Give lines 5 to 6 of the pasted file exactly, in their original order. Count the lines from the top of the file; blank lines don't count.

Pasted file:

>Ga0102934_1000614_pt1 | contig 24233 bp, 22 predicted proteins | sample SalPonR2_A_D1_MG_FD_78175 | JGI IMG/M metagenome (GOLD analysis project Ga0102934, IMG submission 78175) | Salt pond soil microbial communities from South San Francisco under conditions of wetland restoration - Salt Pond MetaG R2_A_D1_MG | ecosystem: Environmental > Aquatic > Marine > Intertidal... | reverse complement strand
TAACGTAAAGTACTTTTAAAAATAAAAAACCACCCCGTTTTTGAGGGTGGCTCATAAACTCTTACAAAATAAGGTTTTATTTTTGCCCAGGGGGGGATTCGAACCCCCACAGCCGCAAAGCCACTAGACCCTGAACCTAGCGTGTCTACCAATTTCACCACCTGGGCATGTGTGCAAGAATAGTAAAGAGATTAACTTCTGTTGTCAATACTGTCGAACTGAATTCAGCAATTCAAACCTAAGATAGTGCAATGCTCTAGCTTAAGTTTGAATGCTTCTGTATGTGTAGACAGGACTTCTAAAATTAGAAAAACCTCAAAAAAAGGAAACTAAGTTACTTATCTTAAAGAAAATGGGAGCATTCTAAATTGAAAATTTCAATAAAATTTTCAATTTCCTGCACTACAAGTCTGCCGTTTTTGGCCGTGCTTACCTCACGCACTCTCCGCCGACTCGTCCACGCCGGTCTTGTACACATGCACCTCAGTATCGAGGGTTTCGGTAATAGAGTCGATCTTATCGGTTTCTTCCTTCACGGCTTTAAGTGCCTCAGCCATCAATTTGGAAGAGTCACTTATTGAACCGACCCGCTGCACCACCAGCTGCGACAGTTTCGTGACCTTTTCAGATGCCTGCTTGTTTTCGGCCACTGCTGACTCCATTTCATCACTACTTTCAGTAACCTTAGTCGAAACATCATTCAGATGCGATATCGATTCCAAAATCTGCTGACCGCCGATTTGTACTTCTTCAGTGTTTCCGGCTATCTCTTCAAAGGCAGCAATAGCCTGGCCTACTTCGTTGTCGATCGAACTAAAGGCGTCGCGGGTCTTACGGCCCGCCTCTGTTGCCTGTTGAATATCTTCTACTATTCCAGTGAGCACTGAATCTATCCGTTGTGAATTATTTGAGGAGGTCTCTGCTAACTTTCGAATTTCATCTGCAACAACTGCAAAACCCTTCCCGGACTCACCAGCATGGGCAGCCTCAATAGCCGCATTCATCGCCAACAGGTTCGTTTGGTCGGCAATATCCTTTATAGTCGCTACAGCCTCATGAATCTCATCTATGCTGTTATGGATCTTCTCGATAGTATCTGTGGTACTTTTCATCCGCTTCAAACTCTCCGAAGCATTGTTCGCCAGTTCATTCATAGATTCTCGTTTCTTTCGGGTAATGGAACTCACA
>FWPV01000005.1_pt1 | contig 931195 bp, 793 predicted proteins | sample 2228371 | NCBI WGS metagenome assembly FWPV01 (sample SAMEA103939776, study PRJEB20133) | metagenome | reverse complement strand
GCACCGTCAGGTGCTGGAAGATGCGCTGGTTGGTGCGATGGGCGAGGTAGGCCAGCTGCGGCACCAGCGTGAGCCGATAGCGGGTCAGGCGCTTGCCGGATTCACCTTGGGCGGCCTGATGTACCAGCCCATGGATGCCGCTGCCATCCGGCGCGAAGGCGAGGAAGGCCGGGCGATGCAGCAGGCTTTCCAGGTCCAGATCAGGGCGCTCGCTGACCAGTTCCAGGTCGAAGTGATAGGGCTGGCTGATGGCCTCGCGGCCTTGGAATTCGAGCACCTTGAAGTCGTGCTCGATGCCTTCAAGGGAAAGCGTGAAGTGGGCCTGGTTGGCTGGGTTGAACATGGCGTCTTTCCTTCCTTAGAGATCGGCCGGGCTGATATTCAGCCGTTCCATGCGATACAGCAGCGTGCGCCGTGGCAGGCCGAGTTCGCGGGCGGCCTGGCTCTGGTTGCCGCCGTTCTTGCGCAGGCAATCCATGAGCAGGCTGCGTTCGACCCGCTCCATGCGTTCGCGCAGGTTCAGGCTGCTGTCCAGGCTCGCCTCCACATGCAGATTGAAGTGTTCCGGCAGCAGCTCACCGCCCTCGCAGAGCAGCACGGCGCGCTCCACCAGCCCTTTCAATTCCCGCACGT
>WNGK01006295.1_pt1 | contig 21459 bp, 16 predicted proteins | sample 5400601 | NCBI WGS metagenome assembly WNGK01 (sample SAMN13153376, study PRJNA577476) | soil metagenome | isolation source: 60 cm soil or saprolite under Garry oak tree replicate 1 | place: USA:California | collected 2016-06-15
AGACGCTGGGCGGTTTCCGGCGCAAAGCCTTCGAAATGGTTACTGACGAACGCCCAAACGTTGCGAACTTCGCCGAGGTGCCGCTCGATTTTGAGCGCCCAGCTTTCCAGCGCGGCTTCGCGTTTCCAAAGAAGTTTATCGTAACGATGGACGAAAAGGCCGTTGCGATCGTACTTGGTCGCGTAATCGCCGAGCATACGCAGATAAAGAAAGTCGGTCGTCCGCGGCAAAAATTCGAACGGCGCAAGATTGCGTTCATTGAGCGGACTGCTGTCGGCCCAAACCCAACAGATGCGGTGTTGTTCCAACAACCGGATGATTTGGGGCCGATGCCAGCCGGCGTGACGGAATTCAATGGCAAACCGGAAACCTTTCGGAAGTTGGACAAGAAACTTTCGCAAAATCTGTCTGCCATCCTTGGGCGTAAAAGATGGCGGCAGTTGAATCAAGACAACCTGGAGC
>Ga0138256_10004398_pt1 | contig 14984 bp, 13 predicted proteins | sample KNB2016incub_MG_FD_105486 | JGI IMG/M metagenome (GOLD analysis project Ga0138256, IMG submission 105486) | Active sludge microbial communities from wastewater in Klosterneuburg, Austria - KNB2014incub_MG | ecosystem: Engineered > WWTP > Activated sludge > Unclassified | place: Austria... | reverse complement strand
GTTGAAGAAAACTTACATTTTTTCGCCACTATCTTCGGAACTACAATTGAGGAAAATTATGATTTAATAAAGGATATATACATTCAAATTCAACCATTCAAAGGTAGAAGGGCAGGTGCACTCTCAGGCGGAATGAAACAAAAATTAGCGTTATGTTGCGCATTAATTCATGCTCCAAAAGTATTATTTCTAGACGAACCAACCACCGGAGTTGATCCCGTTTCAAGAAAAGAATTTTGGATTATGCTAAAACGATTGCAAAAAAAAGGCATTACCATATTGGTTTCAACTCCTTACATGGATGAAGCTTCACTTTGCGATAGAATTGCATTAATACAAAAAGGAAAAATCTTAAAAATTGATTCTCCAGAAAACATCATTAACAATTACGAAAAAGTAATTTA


>WNGK01006295.1_pt1 | contig 21459 bp, 16 predicted proteins | sample 5400601 | NCBI WGS metagenome assembly WNGK01 (sample SAMN13153376, study PRJNA577476) | soil metagenome | isolation source: 60 cm soil or saprolite under Garry oak tree replicate 1 | place: USA:California | collected 2016-06-15
AGACGCTGGGCGGTTTCCGGCGCAAAGCCTTCGAAATGGTTACTGACGAACGCCCAAACGTTGCGAACTTCGCCGAGGTGCCGCTCGATTTTGAGCGCCCAGCTTTCCAGCGCGGCTTCGCGTTTCCAAAGAAGTTTATCGTAACGATGGACGAAAAGGCCGTTGCGATCGTACTTGGTCGCGTAATCGCCGAGCATACGCAGATAAAGAAAGTCGGTCGTCCGCGGCAAAAATTCGAACGGCGCAAGATTGCGTTCATTGAGCGGACTGCTGTCGGCCCAAACCCAACAGATGCGGTGTTGTTCCAACAACCGGATGATTTGGGGCCGATGCCAGCCGGCGTGACGGAATTCAATGGCAAACCGGAAACCTTTCGGAAGTTGGACAAGAAACTTTCGCAAAATCTGTCTGCCATCCTTGGGCGTAAAAGATGGCGGCAGTTGAATCAAGACAACCTGGAGC